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What’s the worst wound (emotional or physical) one of your
characters has ever had to deal with? How did you react to writing the scene?
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Some folks may argue that the worst wound I’ve written would apply to the gruesome abuse that Captain Maiel survives. While domestic violence is one of the most horrendous things I can think of, there is another character who has gone through some serious experiences as well. Henrietta Benson is a survivor of slavery. I can’t imagine worse. I’ll tell you why.
While Maiel goes through all of the horrors of domestic violence, including sexual assault, Hettie has had that and her humanity stripped away simply for existing in black skin. It was not just one perpetrator but an entire nation and culture. There was unlikely any escape from it. Her life hung on the line at all times, as well as the lives of every single person she held dear. That is a lasting and deep wound.
Hettie doesn’t just have to worry about herself but her family. She carries the physical scars forward right along with the lingering racism that threatens her at every moment throughout the rest of her life. For Hettie, there is no end to the abuse. The ever present danger is dancing on the fringe. That wears on a body, preventing healing if any can be achieved.
While Maiel survives beatings and an assault by someone she trusted and loved, watching her family fall apart in the mix of it, she is able to reach safety again. She is able to heal these wounds in time. Hettie’s friends and family can only make her so safe from the rest of the society in which they live. She doesn’t have super human connections. There is no alternate dimension in which to retreat.
Writing Hettie was the hardest thing I’ve ever done in my writing thus far. This is directly due to her wounds. It is a perspective of which I can never truly understand every aspect to the depth I feel necessary. All I can do is be considerate of that which I’ve been told by those similar to her, who are closest to the history: Black Women. My respect and admiration to them. It is my hope that I did justice to Hettie and her experience, her wounds, exposing the nuance of privilege that surrounds her and the ripples of her trauma.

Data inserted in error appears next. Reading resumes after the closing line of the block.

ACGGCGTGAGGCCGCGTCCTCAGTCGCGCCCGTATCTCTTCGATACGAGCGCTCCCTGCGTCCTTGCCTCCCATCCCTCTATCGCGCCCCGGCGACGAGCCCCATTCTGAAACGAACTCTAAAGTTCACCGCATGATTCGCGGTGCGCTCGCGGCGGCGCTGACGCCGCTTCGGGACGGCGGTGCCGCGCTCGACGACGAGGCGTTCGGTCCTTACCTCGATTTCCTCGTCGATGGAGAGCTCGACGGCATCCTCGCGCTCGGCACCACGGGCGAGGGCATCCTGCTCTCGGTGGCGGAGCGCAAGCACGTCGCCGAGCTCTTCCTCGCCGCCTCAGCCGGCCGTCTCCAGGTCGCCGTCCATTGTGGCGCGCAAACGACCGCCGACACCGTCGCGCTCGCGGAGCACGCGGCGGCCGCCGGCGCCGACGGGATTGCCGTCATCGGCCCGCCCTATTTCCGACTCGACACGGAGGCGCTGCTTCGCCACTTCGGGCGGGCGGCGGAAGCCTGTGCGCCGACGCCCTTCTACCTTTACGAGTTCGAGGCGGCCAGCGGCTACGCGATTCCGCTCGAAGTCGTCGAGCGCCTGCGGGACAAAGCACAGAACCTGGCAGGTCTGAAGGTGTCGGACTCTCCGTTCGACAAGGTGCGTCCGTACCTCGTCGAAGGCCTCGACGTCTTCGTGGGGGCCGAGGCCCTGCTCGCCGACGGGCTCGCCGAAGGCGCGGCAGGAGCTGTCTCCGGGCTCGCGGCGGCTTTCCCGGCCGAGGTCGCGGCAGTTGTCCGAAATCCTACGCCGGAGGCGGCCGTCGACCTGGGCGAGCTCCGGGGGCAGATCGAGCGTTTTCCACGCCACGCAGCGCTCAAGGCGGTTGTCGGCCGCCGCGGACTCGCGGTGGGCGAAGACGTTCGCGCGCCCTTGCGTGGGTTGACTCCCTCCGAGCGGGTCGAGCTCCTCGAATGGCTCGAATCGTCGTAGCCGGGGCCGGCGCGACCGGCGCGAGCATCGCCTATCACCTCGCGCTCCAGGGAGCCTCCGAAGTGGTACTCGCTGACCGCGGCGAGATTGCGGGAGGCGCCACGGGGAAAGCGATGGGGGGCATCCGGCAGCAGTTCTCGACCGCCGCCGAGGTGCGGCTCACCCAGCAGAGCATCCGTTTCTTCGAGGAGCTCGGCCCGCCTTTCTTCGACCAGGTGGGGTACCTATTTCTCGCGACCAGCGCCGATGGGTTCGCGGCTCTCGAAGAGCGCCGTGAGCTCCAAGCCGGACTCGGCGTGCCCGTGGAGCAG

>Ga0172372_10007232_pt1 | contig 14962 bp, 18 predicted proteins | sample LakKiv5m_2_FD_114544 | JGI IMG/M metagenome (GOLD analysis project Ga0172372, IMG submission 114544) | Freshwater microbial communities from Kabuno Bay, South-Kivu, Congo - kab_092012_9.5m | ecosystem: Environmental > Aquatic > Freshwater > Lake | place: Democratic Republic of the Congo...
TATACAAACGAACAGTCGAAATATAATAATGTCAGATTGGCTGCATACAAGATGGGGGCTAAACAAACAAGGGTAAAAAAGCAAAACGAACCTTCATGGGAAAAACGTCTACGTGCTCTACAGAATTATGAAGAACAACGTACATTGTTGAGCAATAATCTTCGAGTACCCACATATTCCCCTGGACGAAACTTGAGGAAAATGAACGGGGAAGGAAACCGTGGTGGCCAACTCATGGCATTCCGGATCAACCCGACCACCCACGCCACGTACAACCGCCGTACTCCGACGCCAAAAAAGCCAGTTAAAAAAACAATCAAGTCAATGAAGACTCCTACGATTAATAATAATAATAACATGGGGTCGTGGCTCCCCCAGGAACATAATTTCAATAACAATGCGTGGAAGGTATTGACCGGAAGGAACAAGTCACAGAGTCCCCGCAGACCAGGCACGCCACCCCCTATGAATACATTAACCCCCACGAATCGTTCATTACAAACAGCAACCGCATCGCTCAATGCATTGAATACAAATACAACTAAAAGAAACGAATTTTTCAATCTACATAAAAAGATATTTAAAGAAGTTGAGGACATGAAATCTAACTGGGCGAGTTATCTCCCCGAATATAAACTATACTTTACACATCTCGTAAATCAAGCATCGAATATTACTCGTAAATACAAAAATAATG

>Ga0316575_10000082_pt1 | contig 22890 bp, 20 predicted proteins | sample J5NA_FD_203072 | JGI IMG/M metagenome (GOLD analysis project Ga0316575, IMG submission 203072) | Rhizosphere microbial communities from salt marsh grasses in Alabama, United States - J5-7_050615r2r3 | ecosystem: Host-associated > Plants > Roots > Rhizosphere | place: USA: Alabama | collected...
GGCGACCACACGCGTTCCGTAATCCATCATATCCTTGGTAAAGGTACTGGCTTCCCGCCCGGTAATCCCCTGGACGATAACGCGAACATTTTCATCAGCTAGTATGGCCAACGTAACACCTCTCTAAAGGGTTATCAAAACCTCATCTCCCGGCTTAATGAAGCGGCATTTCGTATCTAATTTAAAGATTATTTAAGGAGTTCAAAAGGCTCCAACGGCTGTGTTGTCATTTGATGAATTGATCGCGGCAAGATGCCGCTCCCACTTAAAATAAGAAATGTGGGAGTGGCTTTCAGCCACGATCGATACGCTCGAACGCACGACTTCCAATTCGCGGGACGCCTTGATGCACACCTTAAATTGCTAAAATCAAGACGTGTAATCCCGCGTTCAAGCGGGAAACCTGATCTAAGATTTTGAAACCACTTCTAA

Writing Maiel’s assault was emotionally taxing, as well, but I cannot say that I felt more terror than when I wrote Hettie. Throughout each of Hettie’s scenes a threat looms, always present. There is no erasing such a wound. Safety is a dream for her; something she pretends to get through each day. Trauma is constant and retraumatization, too. Wounds only begin to heal before they are torn open again.
Reflecting on Hettie fills me with the greatest angst, as well. I recognize the desire to sweep in and save her conflicting with the knowledge that nothing can be done, because the history is set. Authentically facing the enslavement of kidnapped Africans in America is a hard journey of also facing the darkness of white history. Acknowledging the crimes of the past is a worthwhile endeavor, however. I cannot express that enough–especially for Americans. We really need to do this work, because it has never been addressed sufficiently.
While I don’t shy away from difficult topics, I am not sure I will revisit this story with a sequel. I have thought of a follow up, but cannot find a good reason to rehash the trauma that it would contain for the sake of fiction. The one story line that pushes at me to write, an offshoot via minor characters, is just not formed enough or making a good enough case.
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